The link showing solution D also contains several other algorithms for enumerating and visiting permutations with various properties (circular, reversible, etc.). Each of these algorithms was designed with performance as one of the goals. And note that none of these algorithms requires the initial sequence to be in sorted order. The elements need not even be `LessThanComparable`

.

*3.2.*第2个答案

This answer provides a minimal implementation effort solution. It may not have acceptable performance if you want to retrieve combinations for large input ranges.

The standard library has `std::next_permutation`

and you can trivially build a `next_k_permutation`

from it and a `next_combination`

from that.

`template`
bool next_k_permutation(RandIt first, RandIt mid, RandIt last, Compare comp)
{
std::sort(mid, last, std::tr1::bind(comp, std::tr1::placeholders::_2
, std::tr1::placeholders::_1));
return std::next_permutation(first, last, comp);
}

If you don't have `tr1::bind`

or `boost::bind`

you would need to build a function object that swaps the arguments to a given comparison. Of course, if you're only interested in a `std::less`

variant of `next_combination`

then you can use `std::greater`

directly:

`template`
bool next_k_permutation(RandIt first, RandIt mid, RandIt last)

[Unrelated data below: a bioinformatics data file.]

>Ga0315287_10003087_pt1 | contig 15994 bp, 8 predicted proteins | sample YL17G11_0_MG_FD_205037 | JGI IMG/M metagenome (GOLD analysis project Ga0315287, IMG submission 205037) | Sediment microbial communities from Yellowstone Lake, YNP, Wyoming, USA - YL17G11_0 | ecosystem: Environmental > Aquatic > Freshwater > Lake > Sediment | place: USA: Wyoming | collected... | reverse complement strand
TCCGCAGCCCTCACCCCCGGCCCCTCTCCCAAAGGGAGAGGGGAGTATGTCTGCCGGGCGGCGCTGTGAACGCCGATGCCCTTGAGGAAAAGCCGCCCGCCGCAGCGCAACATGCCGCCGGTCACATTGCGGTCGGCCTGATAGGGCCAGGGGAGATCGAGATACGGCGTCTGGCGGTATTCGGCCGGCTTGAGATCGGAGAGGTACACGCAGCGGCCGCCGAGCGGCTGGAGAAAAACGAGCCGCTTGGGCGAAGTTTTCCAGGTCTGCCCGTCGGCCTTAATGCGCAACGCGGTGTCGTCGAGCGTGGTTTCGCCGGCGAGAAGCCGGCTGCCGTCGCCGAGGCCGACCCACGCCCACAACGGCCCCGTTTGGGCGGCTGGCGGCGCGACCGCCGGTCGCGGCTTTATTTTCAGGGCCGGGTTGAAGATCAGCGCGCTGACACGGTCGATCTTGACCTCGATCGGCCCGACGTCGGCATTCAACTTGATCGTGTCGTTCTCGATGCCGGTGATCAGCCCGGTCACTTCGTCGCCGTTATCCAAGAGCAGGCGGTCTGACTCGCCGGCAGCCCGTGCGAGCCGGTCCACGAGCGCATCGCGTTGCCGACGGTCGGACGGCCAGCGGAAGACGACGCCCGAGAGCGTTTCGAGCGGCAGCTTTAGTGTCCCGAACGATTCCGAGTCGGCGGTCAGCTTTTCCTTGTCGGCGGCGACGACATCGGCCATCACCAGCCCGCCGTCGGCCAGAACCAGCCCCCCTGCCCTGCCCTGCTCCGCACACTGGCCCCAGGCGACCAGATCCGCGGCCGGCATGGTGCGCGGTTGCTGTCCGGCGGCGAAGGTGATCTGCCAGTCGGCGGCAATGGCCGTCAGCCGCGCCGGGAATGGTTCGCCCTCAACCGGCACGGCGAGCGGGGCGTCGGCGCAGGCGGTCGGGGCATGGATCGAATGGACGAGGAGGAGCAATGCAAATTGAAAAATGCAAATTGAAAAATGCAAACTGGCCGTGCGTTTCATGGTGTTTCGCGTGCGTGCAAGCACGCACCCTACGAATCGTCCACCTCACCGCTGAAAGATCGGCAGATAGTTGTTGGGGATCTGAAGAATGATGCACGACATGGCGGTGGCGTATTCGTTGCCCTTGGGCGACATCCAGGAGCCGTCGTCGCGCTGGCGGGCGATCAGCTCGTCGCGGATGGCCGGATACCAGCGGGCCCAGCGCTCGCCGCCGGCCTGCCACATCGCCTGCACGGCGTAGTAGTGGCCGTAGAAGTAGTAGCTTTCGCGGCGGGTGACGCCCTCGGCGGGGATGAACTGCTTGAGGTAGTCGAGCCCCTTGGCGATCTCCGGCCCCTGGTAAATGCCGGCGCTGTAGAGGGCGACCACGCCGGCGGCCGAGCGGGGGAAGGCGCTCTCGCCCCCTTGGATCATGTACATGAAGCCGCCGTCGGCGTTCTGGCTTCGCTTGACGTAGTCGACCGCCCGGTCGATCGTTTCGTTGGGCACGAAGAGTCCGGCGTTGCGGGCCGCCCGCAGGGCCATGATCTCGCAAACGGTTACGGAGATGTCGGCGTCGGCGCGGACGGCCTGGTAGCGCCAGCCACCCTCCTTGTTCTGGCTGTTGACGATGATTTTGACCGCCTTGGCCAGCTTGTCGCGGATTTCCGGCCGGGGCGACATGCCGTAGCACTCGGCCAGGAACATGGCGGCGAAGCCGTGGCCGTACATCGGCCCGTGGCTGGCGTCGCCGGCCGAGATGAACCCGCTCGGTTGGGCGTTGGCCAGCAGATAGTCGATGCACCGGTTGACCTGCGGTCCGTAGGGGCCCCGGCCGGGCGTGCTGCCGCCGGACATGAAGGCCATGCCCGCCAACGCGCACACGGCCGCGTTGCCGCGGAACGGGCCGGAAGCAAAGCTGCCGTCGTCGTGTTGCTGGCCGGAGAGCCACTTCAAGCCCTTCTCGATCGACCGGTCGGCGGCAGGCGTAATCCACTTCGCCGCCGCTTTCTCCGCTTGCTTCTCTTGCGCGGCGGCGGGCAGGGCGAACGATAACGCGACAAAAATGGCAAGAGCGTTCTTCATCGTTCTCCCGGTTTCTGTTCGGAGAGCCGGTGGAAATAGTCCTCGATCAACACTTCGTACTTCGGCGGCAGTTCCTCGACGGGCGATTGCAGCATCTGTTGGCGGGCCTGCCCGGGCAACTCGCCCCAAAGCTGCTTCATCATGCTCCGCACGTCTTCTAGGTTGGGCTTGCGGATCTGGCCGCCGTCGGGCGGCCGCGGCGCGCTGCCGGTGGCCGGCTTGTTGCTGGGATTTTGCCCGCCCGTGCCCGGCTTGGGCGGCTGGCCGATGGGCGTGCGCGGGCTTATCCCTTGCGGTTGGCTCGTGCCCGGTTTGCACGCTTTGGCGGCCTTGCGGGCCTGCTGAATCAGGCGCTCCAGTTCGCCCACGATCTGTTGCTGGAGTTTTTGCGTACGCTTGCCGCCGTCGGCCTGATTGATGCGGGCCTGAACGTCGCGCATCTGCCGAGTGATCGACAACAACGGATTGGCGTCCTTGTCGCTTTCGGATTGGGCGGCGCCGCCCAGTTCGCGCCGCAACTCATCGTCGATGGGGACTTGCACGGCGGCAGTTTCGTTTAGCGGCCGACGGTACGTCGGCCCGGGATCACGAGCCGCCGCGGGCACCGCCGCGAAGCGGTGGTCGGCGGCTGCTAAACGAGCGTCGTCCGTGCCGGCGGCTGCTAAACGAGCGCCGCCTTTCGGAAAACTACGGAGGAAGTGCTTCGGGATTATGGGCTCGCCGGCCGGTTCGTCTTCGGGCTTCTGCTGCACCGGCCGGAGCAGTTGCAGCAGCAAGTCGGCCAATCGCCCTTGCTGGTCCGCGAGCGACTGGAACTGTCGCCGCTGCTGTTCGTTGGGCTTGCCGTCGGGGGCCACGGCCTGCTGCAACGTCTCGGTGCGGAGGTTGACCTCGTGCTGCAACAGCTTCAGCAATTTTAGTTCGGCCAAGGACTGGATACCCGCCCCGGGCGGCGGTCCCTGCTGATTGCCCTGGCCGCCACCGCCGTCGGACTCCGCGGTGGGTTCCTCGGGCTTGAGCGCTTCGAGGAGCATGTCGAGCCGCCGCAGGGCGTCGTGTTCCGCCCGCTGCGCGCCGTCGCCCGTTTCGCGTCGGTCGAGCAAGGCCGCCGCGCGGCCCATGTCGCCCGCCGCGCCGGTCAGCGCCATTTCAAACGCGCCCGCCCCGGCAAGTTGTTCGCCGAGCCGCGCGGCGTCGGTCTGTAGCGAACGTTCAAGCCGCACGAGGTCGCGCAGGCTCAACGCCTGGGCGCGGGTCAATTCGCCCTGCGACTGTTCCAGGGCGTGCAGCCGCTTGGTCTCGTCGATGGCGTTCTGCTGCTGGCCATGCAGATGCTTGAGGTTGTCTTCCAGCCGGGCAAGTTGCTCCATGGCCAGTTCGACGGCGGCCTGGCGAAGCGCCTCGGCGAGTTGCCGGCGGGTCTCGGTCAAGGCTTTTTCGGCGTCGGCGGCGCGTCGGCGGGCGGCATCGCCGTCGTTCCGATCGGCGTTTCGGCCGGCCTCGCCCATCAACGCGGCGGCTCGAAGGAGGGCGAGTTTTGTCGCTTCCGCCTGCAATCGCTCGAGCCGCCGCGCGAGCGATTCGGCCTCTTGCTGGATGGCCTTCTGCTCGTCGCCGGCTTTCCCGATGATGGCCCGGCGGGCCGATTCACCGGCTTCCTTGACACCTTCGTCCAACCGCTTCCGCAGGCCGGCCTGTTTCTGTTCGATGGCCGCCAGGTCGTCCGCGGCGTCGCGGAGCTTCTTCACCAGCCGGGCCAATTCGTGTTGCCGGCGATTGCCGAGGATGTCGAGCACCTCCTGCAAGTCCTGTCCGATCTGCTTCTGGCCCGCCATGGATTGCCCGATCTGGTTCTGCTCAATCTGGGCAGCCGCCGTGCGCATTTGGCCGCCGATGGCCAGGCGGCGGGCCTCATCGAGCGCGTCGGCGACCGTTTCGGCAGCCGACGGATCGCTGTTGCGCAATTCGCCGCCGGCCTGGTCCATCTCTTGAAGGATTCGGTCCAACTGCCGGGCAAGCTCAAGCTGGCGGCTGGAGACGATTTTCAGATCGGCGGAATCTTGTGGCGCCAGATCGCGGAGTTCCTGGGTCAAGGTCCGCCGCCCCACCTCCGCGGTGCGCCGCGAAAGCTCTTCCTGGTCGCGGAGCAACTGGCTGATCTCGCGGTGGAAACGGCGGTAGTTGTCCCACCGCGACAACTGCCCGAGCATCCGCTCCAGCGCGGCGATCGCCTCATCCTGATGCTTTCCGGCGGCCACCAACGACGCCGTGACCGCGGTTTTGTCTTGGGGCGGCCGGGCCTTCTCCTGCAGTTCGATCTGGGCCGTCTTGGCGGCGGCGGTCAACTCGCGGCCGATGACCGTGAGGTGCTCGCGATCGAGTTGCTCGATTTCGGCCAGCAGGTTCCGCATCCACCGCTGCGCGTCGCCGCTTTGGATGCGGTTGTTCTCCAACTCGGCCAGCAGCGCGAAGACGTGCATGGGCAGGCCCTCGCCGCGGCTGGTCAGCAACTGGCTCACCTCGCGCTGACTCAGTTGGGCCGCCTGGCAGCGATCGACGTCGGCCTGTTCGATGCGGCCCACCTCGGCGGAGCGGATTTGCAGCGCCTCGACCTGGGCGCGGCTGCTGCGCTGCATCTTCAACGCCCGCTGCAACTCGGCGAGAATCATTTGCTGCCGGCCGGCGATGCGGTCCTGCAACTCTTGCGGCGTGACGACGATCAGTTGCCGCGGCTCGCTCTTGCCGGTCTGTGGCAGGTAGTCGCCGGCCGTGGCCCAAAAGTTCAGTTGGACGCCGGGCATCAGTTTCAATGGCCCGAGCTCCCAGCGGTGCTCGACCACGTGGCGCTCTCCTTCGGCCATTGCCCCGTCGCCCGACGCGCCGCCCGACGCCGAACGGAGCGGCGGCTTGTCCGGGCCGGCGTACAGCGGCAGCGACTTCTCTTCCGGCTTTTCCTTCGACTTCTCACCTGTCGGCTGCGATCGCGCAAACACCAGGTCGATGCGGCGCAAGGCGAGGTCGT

{
typedef typename std::iterator_traits::value_type value_type;
std::sort(mid, last, std::greater< value_type >());
return std::next_permutation(first, last);
}

This is a relatively safe version of `next_combination`

. If you can guarantee that the range `[mid, last)`

is in order as they would be after a call to `next_combination`

then you can use the simpler:

`template`
bool next_k_permutation(BiDiIt first, BiDiIt mid, BiDiIt last, Compare comp)
{
std::reverse(mid, last);
return std::next_permutation(first, last, comp);
}

This also works with bi-directional iterators as well as random access iterators.

To output combinations instead of k-permutations, we have to ensure that we output each combination only once, so we'll return a combination it only if it is a k-permutation in order.

`template`
bool next_combination(BiDiIt first, BiDiIt mid, BiDiIt last, Compare comp)
{
bool result;
do
{
result = next_k_permutation(first, mid, last, comp);
} while (std::adjacent_find( first, mid,
std::tr1::bind(comp, std::tr1::placeholders::_2
, std::tr1::placeholders::_1) )
!= mid );
return result;
}

Alternatives would be to use a reverse iterator instead of the parameter swapping `bind`

call or to use `std::greater`

explicitly if `std::less`

is the comparison being used.

*3.3.*第3个答案

@ Charles Bailey above:

I could be wrong, but I think the first two algorithms above does not remove duplicates between first and mid? Maybe I am not sure how to use it.

4 choose 2 example:

*12* 34

*12* 43 (after sort)

*13* 24 (after next_permutation)

*13* 42 (after sort)

*14* 23 (after next_permutation)

*14* 32 (after sort)

*21* 34 (after next_permutation)

So I added a check to see if the value in italics is in order before returning, but definitely wouldn't have thought of the part you wrote though (very elegant! thanks!).

Not fully tested, just cursory tests..

```
template
bool next_combination(RandIt first, RandIt mid, RandIt last)
{
typedef typename std::iterator_traits< RandIt >::value_type value_type;
std::sort(mid, last, std::greater< value_type >() );
while(std::next_permutation(first, last)){
if(std::adjacent_find(first, mid, std::greater< value_type >() ) == mid){
return true;
}
std::sort(mid, last, std::greater< value_type >() );
return false;
}
```